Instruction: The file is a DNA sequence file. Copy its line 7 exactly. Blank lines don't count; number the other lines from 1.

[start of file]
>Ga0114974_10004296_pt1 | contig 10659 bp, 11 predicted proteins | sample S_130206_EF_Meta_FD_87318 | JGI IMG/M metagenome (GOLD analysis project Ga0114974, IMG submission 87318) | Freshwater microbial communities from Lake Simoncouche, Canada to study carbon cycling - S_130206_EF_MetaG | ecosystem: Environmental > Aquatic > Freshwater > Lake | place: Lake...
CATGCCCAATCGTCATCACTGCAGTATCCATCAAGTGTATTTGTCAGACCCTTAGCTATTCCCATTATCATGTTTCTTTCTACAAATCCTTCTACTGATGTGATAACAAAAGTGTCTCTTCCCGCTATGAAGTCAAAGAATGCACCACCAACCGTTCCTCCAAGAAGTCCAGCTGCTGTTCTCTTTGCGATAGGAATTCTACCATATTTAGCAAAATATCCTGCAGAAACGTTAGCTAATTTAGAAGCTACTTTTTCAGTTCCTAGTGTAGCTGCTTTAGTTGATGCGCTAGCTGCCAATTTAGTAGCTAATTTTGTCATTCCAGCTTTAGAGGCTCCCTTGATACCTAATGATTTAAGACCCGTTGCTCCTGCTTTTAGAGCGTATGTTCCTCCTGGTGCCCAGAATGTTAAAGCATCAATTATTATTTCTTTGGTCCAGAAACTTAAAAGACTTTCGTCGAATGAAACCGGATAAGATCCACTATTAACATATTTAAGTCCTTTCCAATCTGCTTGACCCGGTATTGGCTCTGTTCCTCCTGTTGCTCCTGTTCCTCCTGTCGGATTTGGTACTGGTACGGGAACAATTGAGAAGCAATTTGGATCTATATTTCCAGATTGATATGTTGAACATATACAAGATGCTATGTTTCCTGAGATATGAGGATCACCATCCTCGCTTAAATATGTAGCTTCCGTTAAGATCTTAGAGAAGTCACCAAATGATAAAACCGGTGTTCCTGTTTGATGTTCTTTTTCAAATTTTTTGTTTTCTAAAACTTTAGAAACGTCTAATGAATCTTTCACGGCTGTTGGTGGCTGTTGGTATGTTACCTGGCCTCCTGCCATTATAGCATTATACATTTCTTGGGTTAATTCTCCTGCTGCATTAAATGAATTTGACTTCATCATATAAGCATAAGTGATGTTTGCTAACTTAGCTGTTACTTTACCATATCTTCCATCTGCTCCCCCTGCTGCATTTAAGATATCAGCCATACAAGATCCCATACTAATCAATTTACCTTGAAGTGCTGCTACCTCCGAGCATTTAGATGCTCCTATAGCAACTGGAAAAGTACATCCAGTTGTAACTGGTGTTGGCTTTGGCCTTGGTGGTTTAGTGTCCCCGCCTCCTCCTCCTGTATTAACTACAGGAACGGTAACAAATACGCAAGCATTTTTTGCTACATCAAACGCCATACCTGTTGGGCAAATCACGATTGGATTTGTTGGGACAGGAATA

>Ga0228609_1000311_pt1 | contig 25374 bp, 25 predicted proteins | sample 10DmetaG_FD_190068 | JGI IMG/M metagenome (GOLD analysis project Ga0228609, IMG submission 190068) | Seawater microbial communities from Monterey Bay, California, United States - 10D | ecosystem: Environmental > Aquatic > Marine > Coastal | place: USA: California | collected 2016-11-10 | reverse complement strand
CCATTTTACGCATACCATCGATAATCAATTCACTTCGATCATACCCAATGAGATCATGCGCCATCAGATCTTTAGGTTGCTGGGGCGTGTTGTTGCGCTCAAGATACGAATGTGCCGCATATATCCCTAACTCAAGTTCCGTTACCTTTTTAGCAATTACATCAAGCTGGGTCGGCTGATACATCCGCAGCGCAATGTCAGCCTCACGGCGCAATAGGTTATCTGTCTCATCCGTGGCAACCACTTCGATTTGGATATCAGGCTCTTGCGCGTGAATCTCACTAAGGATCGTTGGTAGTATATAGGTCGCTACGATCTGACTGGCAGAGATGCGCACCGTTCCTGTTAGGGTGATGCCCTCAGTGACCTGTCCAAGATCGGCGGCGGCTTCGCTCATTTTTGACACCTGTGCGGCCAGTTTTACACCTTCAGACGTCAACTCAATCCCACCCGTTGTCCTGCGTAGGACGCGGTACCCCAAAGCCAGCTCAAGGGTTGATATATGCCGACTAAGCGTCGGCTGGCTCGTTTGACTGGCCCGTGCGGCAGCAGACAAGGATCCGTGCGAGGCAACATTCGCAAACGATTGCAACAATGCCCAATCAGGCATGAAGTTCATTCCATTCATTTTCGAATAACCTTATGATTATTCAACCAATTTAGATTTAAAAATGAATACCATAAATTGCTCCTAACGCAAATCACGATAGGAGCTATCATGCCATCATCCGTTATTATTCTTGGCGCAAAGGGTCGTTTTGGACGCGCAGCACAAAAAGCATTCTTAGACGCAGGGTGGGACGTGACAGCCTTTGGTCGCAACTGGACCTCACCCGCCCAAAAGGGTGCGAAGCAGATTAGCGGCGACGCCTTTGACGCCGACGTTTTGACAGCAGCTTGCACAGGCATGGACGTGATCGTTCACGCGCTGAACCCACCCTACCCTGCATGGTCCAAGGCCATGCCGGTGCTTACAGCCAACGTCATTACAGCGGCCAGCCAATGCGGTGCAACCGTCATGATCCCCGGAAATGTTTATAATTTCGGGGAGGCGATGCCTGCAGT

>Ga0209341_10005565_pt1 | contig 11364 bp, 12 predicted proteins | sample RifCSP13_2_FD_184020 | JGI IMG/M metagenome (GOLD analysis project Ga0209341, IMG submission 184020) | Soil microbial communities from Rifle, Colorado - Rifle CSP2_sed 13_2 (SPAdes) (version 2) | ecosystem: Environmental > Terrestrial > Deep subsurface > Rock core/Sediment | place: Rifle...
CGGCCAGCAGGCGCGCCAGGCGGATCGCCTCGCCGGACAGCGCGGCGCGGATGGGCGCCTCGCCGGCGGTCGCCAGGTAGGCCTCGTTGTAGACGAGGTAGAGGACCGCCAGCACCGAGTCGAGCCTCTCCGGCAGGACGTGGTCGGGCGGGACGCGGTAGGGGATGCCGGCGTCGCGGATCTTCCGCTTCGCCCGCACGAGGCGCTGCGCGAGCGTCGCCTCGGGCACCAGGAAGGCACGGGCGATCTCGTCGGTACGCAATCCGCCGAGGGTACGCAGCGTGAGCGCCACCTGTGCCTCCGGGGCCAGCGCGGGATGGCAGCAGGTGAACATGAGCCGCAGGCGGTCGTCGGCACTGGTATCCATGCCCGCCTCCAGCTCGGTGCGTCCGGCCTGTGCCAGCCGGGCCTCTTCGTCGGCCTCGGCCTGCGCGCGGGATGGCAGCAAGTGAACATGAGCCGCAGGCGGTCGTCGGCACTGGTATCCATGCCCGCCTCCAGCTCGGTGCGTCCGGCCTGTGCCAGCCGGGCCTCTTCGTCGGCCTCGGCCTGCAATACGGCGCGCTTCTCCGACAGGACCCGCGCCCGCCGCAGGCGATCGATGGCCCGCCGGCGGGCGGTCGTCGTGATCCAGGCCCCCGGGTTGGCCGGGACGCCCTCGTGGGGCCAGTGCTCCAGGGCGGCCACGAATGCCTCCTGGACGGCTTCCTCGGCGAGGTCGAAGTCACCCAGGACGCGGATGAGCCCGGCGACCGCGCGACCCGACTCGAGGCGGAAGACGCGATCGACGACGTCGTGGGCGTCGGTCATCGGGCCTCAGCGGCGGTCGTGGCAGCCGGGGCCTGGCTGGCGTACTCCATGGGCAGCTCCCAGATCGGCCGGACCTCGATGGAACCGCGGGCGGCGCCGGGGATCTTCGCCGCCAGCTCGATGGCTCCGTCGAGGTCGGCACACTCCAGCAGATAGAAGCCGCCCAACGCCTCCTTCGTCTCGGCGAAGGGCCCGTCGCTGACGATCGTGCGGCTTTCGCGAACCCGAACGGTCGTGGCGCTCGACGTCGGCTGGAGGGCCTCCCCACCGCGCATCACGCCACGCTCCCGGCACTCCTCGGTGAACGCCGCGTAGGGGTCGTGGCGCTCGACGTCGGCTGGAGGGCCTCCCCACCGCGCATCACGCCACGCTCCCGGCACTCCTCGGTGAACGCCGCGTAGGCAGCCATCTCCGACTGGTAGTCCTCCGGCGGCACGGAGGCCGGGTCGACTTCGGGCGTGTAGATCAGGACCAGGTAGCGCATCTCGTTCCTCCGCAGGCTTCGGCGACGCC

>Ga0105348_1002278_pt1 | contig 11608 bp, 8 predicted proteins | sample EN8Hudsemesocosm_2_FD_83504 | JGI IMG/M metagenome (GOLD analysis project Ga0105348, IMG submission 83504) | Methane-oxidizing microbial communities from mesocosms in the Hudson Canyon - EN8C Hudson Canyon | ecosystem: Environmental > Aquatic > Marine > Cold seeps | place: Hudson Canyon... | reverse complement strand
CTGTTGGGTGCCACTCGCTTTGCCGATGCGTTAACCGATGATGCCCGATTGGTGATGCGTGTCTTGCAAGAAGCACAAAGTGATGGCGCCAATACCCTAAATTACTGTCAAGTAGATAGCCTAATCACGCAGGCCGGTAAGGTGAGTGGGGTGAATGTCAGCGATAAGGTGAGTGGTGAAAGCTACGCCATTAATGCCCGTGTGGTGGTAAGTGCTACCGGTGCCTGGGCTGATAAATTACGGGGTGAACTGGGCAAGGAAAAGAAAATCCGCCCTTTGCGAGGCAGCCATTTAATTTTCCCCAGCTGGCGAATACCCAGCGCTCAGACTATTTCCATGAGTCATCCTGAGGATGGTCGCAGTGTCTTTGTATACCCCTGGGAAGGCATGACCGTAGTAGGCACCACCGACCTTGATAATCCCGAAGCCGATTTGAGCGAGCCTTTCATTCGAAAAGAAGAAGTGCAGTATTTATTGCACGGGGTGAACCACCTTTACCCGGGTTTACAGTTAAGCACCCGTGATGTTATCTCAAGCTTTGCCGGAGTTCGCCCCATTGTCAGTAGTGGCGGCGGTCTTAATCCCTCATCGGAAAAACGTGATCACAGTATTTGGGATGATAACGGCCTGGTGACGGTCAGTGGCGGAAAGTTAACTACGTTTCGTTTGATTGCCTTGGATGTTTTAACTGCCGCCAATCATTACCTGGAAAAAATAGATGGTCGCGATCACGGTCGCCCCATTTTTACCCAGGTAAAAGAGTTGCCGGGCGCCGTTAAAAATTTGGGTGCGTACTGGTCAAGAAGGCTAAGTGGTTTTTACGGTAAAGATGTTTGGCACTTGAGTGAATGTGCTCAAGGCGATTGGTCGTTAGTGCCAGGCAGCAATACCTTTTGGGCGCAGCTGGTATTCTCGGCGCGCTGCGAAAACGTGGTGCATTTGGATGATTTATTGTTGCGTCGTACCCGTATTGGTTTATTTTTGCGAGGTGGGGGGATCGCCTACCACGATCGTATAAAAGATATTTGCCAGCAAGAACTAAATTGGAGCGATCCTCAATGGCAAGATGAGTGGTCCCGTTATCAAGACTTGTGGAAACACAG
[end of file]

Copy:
>Ga0105348_1002278_pt1 | contig 11608 bp, 8 predicted proteins | sample EN8Hudsemesocosm_2_FD_83504 | JGI IMG/M metagenome (GOLD analysis project Ga0105348, IMG submission 83504) | Methane-oxidizing microbial communities from mesocosms in the Hudson Canyon - EN8C Hudson Canyon | ecosystem: Environmental > Aquatic > Marine > Cold seeps | place: Hudson Canyon... | reverse complement strand